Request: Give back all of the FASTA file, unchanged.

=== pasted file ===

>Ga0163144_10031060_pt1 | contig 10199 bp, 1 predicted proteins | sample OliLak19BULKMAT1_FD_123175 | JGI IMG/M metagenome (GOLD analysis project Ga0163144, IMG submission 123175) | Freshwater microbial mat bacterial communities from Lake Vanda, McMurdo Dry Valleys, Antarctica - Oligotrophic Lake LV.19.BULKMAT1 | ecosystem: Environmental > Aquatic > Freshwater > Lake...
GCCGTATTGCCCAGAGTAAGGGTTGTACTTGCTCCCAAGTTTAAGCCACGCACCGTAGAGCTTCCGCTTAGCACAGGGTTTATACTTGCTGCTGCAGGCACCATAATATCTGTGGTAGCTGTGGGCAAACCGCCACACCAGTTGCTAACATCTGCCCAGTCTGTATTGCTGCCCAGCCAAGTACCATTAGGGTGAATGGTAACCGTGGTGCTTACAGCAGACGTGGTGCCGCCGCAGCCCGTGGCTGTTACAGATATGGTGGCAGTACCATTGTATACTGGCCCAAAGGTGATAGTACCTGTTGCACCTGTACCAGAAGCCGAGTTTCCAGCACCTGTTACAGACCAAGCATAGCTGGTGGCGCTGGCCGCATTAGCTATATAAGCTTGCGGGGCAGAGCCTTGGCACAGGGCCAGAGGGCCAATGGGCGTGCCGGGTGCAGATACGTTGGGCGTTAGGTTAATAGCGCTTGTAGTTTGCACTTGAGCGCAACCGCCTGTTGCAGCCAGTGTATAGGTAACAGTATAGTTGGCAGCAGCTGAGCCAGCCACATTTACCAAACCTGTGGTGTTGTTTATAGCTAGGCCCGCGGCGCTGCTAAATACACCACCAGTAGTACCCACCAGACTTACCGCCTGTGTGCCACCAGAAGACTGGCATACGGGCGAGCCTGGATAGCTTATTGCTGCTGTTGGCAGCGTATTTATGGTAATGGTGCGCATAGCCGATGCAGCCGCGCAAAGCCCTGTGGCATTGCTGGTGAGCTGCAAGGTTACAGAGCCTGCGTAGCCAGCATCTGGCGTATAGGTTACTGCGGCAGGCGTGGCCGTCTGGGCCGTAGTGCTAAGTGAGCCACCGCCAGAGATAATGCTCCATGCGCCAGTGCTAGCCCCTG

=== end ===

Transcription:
>Ga0163144_10031060_pt1 | contig 10199 bp, 1 predicted proteins | sample OliLak19BULKMAT1_FD_123175 | JGI IMG/M metagenome (GOLD analysis project Ga0163144, IMG submission 123175) | Freshwater microbial mat bacterial communities from Lake Vanda, McMurdo Dry Valleys, Antarctica - Oligotrophic Lake LV.19.BULKMAT1 | ecosystem: Environmental > Aquatic > Freshwater > Lake...
GCCGTATTGCCCAGAGTAAGGGTTGTACTTGCTCCCAAGTTTAAGCCACGCACCGTAGAGCTTCCGCTTAGCACAGGGTTTATACTTGCTGCTGCAGGCACCATAATATCTGTGGTAGCTGTGGGCAAACCGCCACACCAGTTGCTAACATCTGCCCAGTCTGTATTGCTGCCCAGCCAAGTACCATTAGGGTGAATGGTAACCGTGGTGCTTACAGCAGACGTGGTGCCGCCGCAGCCCGTGGCTGTTACAGATATGGTGGCAGTACCATTGTATACTGGCCCAAAGGTGATAGTACCTGTTGCACCTGTACCAGAAGCCGAGTTTCCAGCACCTGTTACAGACCAAGCATAGCTGGTGGCGCTGGCCGCATTAGCTATATAAGCTTGCGGGGCAGAGCCTTGGCACAGGGCCAGAGGGCCAATGGGCGTGCCGGGTGCAGATACGTTGGGCGTTAGGTTAATAGCGCTTGTAGTTTGCACTTGAGCGCAACCGCCTGTTGCAGCCAGTGTATAGGTAACAGTATAGTTGGCAGCAGCTGAGCCAGCCACATTTACCAAACCTGTGGTGTTGTTTATAGCTAGGCCCGCGGCGCTGCTAAATACACCACCAGTAGTACCCACCAGACTTACCGCCTGTGTGCCACCAGAAGACTGGCATACGGGCGAGCCTGGATAGCTTATTGCTGCTGTTGGCAGCGTATTTATGGTAATGGTGCGCATAGCCGATGCAGCCGCGCAAAGCCCTGTGGCATTGCTGGTGAGCTGCAAGGTTACAGAGCCTGCGTAGCCAGCATCTGGCGTATAGGTTACTGCGGCAGGCGTGGCCGTCTGGGCCGTAGTGCTAAGTGAGCCACCGCCAGAGATAATGCTCCATGCGCCAGTGCTAGCCCCTG